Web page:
Panel discussion during the BusinessWorld Insights and Project KaLIKHAsan forum themed “The Shift to Green Development” last Jan. 26 at Seda Manila Bay. From L-R: Cathy Rose A. Garcia of BusinessWorld (moderator), Jolan Formalejo of Aboitiz InfraCapital Economic Estates, Gie Garcia of NEO, Alexis L. Ortiga of SM Prime’s Commercial Properties Group, and David Leechiu of Leechiu Property Consultants — Photos by Earl State R. Lagundino

Open doors, hurdles in sustainable PHL real estate explored in BusinessWorld Insights forum

By Angela Kiara S. Brillantes and Mhicole A. Moral, Special Features and Content Writers

Natural disasters and sustainability issues have highlighted the vulnerability of traditional infrastructure, prompting a reevaluation of development strategies. Green and resilient real estate development is a strategy that aims to reduce the carbon footprint of buildings while also making them more resistant to natural disasters. This approach is crucial for the environment, as buildings are responsible for a significant number of carbon emissions.  

Thus, since the real estate industry is a vital player in the economy, shifting towards green and resilient development can have a positive impact on both the environment and the economy. The opportunities and challenges in realizing such positive impact were explored last Jan. 26 in the BusinessWorld Insights and Project KaLIKHAsan forum themed “The Shift to Green Development” at Seda Manila Bay. 

Delivering the keynote presentation, Angelo Tan, country lead for Climate Business Department (CBD) at the International Finance Corp. (IFC), discussed the complexities and opportunities to achieving sustainable real estate.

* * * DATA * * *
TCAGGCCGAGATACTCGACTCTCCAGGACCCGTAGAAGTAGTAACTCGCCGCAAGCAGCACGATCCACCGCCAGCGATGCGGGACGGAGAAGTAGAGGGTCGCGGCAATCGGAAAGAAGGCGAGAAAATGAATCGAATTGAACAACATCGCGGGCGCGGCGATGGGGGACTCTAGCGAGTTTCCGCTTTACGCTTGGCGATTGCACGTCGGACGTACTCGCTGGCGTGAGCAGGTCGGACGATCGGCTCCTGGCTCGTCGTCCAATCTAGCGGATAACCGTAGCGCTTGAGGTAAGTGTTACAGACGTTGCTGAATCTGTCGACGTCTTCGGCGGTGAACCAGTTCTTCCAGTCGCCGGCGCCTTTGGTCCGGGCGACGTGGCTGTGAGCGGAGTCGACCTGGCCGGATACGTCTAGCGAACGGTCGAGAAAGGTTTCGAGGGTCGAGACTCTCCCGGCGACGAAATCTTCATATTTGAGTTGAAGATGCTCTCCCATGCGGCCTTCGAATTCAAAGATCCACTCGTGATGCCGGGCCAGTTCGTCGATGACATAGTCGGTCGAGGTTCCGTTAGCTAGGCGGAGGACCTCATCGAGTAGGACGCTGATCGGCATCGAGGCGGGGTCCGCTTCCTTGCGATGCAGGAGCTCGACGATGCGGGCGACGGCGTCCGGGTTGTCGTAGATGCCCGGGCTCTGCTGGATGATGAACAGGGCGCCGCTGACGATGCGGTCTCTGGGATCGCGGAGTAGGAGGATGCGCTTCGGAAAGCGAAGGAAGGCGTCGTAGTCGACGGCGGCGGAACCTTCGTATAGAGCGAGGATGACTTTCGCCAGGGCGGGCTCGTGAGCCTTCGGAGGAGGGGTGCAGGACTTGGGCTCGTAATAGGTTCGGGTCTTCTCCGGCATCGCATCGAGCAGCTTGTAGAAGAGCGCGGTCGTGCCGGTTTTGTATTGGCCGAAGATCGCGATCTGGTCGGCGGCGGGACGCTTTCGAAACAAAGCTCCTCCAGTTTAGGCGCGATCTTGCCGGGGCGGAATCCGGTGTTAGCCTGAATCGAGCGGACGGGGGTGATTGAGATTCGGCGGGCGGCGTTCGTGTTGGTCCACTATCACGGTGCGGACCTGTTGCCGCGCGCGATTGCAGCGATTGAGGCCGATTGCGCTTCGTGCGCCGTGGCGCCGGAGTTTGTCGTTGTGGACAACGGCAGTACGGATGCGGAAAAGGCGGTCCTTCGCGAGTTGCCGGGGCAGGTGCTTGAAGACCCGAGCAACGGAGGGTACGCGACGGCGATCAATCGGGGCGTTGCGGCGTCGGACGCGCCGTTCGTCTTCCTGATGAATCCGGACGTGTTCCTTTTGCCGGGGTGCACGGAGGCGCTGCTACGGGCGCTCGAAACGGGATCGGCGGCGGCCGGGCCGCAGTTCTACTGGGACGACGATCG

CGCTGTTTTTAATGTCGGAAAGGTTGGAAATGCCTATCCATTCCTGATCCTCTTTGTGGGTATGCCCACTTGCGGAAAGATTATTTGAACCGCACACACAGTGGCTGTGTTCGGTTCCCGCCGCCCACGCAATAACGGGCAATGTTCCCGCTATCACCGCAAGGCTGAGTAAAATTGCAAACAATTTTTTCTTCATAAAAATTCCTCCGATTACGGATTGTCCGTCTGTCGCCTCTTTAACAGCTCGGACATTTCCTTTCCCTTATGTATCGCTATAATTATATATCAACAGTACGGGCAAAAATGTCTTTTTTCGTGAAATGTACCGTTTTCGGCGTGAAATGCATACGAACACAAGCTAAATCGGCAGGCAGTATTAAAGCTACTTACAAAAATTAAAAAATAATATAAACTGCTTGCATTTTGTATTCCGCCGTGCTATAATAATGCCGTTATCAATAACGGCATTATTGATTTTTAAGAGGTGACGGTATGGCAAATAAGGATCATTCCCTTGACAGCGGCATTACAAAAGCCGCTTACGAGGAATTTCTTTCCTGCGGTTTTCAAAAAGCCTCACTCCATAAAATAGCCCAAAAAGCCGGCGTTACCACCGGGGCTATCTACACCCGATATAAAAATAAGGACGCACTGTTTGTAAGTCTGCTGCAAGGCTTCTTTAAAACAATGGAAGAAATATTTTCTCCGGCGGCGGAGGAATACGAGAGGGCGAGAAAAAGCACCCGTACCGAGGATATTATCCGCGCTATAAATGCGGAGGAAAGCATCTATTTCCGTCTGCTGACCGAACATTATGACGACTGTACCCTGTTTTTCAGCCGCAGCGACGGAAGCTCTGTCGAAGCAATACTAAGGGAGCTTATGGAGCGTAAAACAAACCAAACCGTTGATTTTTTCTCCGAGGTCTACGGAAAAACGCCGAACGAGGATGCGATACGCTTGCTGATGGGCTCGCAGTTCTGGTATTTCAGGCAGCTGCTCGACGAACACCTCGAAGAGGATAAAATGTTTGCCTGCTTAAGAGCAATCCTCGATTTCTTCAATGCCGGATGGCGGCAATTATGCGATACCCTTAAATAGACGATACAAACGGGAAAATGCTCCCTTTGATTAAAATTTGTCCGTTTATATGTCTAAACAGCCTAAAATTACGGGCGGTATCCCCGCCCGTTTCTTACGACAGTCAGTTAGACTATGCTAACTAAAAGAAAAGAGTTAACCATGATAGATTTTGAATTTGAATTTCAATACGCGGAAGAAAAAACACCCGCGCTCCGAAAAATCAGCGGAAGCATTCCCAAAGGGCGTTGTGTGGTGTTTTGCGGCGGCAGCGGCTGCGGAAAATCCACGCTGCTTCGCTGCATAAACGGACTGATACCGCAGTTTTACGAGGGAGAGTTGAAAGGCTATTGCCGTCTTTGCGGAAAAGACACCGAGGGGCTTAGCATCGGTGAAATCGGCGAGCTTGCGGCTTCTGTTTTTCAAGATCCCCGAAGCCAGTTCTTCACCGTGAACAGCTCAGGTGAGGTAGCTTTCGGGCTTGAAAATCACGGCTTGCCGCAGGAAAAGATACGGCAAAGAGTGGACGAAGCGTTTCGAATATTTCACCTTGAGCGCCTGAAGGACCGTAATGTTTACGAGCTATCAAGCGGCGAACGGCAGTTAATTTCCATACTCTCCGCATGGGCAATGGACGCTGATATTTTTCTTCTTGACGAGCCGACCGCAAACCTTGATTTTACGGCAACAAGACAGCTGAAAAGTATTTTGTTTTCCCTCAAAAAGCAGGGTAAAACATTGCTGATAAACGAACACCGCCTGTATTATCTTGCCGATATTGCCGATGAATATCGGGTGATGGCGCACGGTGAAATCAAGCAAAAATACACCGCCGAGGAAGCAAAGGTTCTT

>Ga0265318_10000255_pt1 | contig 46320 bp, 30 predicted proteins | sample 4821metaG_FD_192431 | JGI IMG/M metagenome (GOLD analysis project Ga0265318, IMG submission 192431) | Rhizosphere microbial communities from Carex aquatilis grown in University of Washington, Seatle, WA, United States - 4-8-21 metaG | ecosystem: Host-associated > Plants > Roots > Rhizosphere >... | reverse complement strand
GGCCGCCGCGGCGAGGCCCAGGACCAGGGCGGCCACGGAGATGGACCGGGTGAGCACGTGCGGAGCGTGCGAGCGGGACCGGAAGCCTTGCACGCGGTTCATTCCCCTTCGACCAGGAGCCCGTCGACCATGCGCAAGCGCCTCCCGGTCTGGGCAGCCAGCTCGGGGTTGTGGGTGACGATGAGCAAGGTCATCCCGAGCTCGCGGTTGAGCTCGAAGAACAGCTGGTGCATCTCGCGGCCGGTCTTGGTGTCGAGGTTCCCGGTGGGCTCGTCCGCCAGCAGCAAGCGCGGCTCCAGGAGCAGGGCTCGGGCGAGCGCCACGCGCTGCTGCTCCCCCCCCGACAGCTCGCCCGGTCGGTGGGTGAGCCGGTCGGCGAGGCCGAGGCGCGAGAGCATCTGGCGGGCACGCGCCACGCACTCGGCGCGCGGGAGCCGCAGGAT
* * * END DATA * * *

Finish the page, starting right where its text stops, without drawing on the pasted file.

Mr. Tan emphasized the need for partnerships and the growth of the private sector as a crucial engine for growth in emerging markets like the Philippines. 

“Our mandate at the Climate Business Department is to make sure that development is done that’s good for the environment. And when we work with the real estate sector, that means that we need to channel private capital toward climate smart investments,” Mr. Tan explained. 

IFC is specifically mandated to collaborate with the private sector in addressing investments related to sustainability. In particular, the IFC’s goal at the Climate Business Department covers a wide range of sectors, including green buildings, renewable energy, electric mobility, waste management, and green cities.  

However, Mr. Tan said that the organization does not merely invest in profitable ventures as it ensures that the projects it supports contribute to positive societal development.

“[W]e have a dual mission, ending extreme poverty and boosting shared prosperity in emerging markets. But in 2024, we launched an ambitious new vision and vision for the World Bank Group, and that’s to create a world free of poverty on a livable planet,” he said. “So anything that we now do, it has to be toward development that has a positive impact for the environment. How does that work translate to real estate? When we say sustainable real estate, this is what we mean.”

Keynote Speaker Angelo Tan, country lead for Climate Business Department at the International Finance Corp.